It’s the final night in the desert. With the day’s stage completed, the group has spent the late afternoon huddled under the mess tent, warming their feet over a tiny citronella candle as an unseasonably chilly rainstorm hits the camp. The weather has literally brought everyone closer than ever before: our collective stink is forgotten or at least forgiven. We embrace the crappy weather with humor and inside jokes found through shared experiences. Around nine o’clock everyone settles into their tents for what will prove to be a wild night a few hours later a windstorm hits camp and both racers and crew rush over to help a fellow RAT whose tent’s been upended by the 50mph winds. No questions, no hesitation, just people there for people, irrespective of the fact that the rain is coming in sideways.

Flash forward to Day 6: the marathon day, the last 7 miles of which descend toward the finish line in Moab. Culture shock as we re-enter society: ATVs, pick-up trucks and tourists zoom past us on that final leg of gravel road as we grind toward completion, all of them unaware just what these dirt-bagged desert souls that pass them have been up to for the last week—the zeniths of enlightenment, the nadirs of pain, but always, everywhere in between, the unfailing camaraderie.

The finish line is full of hugs, champagne, beer and pure unfiltered joy as the racers come in one by one. Morgan Hall is greeted by his family and is flanked by his kids as he crosses the line. Phil Pinti, as penance for being the most outwardly macho of the bunch, has been “awarded” the big rock on the out-and-back on Porcupine Ridge (a section at the end of which runners must retrieve a pre-numbered rock from a bowl and return it to the next aid station as proof the leg was completed), and has opted to carry the 5-pound stone in his right hand the remaining nine miles, holding it above his head as he proudly crosses the finish line. The stories are endless, each racers’ adventures unique and inspiring. Kayla Howell finished strong despite a wonky stomach early in the week that refused to hold onto its food as well as a persistent battle with a knee injury. Ulla Westermann — back for a third time after DNFing two her previous times— found redemption and completed the course.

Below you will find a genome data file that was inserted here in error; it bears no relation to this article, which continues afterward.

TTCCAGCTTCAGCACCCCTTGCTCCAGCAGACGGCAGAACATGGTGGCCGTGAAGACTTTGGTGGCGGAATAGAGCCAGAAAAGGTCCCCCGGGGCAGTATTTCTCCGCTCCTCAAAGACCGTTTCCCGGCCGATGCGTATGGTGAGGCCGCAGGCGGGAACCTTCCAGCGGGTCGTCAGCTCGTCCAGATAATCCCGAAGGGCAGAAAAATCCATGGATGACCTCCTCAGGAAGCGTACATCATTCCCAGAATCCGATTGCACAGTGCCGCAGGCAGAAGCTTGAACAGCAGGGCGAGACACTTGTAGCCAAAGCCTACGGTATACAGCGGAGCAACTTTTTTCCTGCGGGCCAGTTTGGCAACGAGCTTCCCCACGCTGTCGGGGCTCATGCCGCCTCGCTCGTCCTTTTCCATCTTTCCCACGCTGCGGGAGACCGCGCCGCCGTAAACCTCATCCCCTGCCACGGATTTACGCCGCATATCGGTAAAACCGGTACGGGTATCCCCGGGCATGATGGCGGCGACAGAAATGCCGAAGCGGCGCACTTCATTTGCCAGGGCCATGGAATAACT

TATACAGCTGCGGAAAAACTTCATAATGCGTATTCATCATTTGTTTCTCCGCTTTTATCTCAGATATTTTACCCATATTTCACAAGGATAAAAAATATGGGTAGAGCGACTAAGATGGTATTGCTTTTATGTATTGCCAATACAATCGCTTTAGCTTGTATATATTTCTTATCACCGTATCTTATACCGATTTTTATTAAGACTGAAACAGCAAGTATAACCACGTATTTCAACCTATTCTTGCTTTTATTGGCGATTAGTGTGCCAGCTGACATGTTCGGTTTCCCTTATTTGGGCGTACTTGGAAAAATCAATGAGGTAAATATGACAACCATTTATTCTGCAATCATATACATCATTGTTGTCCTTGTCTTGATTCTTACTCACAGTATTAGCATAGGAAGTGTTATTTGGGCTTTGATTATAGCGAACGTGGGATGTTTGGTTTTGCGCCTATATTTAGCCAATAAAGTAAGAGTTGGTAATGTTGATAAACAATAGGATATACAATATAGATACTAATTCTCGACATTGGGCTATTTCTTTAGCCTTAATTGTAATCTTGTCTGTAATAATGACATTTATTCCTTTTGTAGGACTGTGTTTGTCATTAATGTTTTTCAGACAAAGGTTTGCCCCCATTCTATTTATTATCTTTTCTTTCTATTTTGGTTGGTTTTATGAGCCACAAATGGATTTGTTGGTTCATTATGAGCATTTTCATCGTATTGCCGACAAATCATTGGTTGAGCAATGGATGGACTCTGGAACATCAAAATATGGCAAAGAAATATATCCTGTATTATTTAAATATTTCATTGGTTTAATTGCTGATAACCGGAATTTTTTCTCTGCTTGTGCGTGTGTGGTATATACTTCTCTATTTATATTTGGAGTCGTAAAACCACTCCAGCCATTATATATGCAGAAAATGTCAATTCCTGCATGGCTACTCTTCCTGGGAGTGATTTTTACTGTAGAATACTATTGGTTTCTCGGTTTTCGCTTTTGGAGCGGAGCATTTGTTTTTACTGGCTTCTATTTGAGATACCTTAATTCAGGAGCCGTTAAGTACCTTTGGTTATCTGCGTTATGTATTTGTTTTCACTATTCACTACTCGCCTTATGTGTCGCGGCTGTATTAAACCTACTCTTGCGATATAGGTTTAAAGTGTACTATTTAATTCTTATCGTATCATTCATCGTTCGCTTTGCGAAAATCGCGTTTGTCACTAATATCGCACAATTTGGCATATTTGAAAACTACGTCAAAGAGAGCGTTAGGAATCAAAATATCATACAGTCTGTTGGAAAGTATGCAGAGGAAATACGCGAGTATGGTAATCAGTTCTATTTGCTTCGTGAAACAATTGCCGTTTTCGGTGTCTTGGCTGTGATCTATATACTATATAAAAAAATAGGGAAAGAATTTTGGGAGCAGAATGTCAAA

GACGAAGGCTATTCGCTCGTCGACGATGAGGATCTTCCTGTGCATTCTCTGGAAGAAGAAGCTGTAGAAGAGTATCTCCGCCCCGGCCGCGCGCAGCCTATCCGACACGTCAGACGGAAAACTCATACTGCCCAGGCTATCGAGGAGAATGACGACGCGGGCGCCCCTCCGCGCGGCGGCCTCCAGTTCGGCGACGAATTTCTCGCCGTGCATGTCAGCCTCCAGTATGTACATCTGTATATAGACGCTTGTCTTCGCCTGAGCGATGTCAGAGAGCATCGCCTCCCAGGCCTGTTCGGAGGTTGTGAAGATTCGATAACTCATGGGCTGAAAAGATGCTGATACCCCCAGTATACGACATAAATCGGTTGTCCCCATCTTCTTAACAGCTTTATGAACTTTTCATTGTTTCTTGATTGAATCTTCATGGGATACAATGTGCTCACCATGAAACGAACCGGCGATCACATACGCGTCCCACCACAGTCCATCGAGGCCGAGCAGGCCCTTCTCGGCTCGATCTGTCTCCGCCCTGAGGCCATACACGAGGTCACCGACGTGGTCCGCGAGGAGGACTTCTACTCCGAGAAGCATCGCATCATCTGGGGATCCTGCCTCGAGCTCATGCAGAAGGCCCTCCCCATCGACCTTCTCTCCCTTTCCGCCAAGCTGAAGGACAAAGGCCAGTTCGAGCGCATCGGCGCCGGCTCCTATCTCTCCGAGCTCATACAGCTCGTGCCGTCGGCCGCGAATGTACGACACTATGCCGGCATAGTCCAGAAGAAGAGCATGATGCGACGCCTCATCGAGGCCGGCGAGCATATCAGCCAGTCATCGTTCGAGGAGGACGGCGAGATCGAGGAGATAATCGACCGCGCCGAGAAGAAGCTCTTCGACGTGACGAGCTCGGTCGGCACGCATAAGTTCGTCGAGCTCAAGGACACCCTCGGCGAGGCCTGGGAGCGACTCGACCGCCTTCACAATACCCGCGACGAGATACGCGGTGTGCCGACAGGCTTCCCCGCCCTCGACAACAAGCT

Aforementioned Laurie Miller had this race on her bucket list ever since reading an article in Trailrunner Magazine fifteen years ago. Industriously prepared for the race over the preceding 8 months, but it was the culmination of her 15-year dream that made her finish an exquisite emotional event for the entire group. The heartfelt cheers shaking the Slickrock parking lot in Moab quickly morphed into proud, tearful embraces.

Why we come to Desert RATS and what the experience teaches us is of course at the end of the day a deeply personal thing, and for that reason difficult to put succinctly down in words. On one level it’s easy to say that it’s unique in a way that stays with you for the rest of your life, and equally easy to say that it changes you. But the truth is, there are not many things in the world that affect you and effect change as intensely as a week with the RATS does. It’s a curious, potent elixir that has so many components, all of which contribute to its magic: the camaraderie, the stark, raw-boned immersion in nature, the vistas, and perhaps most importantly, the hardships and elation one experiences when they are alone in the wilds, with no distractions or work-around. It is there, in the end where you hear and understand yourself at the most primal level.